The subunit protocol is a report format for unit test results. The aim is to make it easier to use different unit testing implementations (perhaps in different languages) but use a single output format and have common tools for generating statistics, controlling the unit tests, etc.
This page is currently even far from being a draft. It contains a few notes but needs to be extended and reworked into a proper spec. -- jelmer
stderr can be used for reporting comments.
stdout is used both for printing comments and for reporting status information.
Lines on stdout that can be successfully parsed using the protocol should be considered status information. All other lines should be considered
The program needs to announce that a test is being started. This is done by writing a single line to stdout in the following format:
NAME needs to be a unique identifier specific to a particular test.
NAME can be any UTF-8 valid string. A new line ends the test name.
Q: Can multiple tests be running simultaneously? If so, what test would the comments apply to ?
The result of a test is reported in a similar fashion as announcing a test.
If the test succeeded, the following line is written to stdout:
If one of the checks in the test failed:
Optionally, a description of the error that occurred can be reported by adding an opening bracket ([) as the last character on the line. The following lines can then contain a description of the error until a line containing a single closing bracket (]) is encountered.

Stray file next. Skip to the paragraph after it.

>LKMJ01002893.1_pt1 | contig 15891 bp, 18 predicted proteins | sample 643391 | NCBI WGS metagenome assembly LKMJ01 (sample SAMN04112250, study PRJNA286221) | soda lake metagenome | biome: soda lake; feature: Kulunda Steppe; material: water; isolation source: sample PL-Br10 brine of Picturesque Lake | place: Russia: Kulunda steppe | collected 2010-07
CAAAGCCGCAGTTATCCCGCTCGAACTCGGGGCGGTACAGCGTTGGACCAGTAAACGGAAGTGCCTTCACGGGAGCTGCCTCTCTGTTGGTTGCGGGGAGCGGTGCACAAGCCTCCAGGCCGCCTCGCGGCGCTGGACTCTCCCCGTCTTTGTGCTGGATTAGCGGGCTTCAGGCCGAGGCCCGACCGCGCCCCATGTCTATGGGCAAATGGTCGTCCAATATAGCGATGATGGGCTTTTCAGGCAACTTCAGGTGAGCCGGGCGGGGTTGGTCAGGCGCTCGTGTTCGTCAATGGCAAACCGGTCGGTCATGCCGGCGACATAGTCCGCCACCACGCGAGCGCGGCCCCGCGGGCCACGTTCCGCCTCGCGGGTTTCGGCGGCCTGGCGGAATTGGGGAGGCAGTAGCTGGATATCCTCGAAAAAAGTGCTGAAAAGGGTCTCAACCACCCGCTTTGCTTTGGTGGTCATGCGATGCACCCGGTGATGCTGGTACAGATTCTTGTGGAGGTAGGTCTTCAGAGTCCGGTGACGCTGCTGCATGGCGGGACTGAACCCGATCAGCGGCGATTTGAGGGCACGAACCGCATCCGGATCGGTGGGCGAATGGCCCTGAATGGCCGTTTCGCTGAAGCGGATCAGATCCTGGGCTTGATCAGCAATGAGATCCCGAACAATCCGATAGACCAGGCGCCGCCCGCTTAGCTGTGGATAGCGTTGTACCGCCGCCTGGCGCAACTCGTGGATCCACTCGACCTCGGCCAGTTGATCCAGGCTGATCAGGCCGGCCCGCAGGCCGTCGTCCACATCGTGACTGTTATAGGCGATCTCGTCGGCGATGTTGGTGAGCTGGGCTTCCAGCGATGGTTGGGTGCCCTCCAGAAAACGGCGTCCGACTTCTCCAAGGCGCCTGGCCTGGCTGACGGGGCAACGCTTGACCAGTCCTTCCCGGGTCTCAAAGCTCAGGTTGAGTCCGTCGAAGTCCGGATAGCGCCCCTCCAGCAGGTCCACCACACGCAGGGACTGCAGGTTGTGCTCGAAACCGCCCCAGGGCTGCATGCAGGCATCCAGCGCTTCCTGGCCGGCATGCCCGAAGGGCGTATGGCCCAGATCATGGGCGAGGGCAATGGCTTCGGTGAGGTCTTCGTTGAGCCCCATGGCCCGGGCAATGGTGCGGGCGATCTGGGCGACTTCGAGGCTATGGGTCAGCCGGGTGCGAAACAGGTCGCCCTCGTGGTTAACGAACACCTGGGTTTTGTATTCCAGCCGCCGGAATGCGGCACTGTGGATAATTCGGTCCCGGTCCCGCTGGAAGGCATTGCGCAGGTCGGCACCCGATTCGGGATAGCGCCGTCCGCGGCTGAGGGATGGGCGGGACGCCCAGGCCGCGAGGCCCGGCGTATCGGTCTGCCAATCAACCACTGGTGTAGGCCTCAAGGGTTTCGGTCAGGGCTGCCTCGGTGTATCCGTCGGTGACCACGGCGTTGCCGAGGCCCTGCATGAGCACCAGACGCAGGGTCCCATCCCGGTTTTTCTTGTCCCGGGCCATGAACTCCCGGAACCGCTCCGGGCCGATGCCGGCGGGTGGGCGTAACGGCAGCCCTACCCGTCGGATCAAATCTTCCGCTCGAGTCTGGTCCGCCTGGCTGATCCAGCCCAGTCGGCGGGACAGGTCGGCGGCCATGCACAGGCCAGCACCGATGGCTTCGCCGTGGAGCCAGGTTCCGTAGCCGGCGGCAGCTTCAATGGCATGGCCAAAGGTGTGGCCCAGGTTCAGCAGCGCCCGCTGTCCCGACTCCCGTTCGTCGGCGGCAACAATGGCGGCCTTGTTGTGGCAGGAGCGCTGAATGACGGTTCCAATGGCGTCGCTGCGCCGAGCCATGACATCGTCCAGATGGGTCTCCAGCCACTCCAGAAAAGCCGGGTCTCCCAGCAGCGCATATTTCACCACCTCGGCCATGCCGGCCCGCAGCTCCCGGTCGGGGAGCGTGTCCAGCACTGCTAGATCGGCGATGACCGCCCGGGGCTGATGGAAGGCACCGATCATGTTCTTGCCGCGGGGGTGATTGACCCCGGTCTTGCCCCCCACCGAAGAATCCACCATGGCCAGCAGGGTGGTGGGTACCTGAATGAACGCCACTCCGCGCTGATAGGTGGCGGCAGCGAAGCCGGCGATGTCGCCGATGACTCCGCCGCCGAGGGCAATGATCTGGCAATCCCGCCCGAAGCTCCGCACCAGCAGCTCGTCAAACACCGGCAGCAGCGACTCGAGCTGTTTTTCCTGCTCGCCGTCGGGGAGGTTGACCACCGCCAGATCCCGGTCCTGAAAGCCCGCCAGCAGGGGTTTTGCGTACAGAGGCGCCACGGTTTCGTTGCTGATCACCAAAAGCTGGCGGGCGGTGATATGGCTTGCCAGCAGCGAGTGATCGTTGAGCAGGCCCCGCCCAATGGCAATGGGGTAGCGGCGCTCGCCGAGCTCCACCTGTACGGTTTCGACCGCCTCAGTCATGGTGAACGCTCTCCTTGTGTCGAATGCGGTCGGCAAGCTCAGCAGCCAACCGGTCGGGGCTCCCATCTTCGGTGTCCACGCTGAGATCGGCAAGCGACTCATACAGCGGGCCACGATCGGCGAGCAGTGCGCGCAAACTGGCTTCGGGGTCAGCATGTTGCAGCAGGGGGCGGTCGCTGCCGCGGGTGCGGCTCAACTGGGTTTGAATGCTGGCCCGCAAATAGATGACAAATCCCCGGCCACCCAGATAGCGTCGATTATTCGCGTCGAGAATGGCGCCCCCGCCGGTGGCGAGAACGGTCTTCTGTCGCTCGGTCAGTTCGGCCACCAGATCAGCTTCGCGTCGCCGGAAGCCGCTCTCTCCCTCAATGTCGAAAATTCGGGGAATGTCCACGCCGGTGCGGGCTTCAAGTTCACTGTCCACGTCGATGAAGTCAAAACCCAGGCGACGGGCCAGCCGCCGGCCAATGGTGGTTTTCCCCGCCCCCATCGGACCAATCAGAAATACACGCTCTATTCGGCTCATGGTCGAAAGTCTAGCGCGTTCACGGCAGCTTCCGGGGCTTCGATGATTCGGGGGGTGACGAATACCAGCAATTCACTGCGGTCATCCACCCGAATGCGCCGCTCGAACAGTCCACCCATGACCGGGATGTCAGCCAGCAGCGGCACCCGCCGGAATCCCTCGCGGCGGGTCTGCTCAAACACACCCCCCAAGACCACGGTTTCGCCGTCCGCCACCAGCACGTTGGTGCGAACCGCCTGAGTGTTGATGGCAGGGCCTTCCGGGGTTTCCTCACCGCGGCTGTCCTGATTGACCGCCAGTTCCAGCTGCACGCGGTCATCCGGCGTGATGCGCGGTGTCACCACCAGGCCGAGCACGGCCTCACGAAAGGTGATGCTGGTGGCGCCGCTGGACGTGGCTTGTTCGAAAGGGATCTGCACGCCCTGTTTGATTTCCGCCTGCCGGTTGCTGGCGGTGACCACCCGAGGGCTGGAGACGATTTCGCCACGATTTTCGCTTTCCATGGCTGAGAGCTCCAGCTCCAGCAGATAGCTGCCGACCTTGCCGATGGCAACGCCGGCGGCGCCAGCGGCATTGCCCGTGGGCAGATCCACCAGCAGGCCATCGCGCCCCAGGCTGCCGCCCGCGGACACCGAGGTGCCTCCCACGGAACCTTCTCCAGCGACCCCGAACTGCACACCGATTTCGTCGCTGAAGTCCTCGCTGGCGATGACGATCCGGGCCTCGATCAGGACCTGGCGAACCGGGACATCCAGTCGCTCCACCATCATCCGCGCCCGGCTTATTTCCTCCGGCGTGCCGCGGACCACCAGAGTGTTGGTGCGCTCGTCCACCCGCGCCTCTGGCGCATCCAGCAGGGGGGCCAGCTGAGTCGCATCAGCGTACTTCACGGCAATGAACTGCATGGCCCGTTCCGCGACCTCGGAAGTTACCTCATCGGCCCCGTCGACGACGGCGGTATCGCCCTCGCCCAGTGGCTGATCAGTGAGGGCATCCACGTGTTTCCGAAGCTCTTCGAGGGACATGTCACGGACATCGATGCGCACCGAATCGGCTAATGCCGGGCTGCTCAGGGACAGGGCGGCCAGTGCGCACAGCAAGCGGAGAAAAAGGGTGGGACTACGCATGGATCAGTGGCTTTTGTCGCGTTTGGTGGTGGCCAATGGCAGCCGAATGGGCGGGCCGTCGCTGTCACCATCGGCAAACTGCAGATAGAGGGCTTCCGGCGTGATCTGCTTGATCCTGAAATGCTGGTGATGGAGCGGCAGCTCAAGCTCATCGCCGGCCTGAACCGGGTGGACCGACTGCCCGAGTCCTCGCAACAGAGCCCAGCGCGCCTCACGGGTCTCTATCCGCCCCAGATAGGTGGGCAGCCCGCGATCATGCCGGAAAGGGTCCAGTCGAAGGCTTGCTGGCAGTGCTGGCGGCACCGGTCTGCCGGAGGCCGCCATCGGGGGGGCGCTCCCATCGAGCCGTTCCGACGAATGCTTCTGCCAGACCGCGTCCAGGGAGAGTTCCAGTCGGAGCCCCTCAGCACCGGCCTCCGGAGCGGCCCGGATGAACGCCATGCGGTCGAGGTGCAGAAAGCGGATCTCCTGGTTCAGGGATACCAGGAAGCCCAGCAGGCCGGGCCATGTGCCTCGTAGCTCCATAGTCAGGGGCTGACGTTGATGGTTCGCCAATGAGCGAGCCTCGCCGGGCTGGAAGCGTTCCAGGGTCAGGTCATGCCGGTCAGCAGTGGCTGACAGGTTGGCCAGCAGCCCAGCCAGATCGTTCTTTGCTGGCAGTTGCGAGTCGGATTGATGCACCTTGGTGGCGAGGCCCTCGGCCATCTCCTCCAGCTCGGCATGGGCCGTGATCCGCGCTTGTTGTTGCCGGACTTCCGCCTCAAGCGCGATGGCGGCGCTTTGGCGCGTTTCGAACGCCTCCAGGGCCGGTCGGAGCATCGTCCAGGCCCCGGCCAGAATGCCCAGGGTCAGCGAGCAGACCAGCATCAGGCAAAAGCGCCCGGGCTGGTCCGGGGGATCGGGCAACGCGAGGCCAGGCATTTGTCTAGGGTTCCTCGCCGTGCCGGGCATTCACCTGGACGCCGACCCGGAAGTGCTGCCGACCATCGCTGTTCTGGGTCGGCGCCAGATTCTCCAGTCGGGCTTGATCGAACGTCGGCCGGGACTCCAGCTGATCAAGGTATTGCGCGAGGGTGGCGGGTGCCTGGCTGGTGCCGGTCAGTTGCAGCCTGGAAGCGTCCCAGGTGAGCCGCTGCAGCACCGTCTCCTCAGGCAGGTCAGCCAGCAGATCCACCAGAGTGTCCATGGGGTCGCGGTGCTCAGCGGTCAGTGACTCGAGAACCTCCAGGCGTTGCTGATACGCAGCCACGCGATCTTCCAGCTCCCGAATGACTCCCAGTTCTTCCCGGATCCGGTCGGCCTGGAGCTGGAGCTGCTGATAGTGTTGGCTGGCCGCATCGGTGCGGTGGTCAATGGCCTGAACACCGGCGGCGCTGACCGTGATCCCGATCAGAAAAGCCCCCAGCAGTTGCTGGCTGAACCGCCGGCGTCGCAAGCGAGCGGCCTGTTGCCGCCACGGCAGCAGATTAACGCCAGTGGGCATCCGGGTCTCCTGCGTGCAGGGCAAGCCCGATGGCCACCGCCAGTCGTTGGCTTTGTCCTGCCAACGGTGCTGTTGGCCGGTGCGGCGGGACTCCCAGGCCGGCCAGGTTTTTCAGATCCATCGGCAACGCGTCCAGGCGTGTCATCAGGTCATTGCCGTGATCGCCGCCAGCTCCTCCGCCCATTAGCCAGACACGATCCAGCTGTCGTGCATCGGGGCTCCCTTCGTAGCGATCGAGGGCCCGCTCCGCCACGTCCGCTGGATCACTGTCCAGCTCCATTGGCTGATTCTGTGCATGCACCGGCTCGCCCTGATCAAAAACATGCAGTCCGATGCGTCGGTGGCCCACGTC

failure: NAME [ DESCR1 DESCR2 ... ]
If something unexpected happened when running the test, an error is reported. For example, if the test segfaulted. The format for an error is similar to that of a failure, except that the keyword 'error' is used:
error: NAME [ DESCR1 DESCR2 ... ]
If the test couldn't be run because of missing dependencies, it is reported that the test has been skipped. The format is similar to that of 'failure', except that the keyword 'skip' is used. An example reason for a skipped test would be a missing library that is required for the test to run.
If the test couldn't be run (and can't be fixed by the user in the current environment), a similar line as 'failure' should be printed, but with the keyword 'skip'.
tests marked 'notsupported' are not counted as failed, as opposed to the previous 3 test results.
FIXME: what about 'knownfailure' ? I think knowing what tests are expected to fail is a task of the test environment, so I don't think there should be a command like that.
Should be optional.
- - I have chosen to eliminate the long list of alternatives that the python
- implementation accepts for commands (succes, suces, ok, etc) so that it's easier for different implementations to comply to a standard.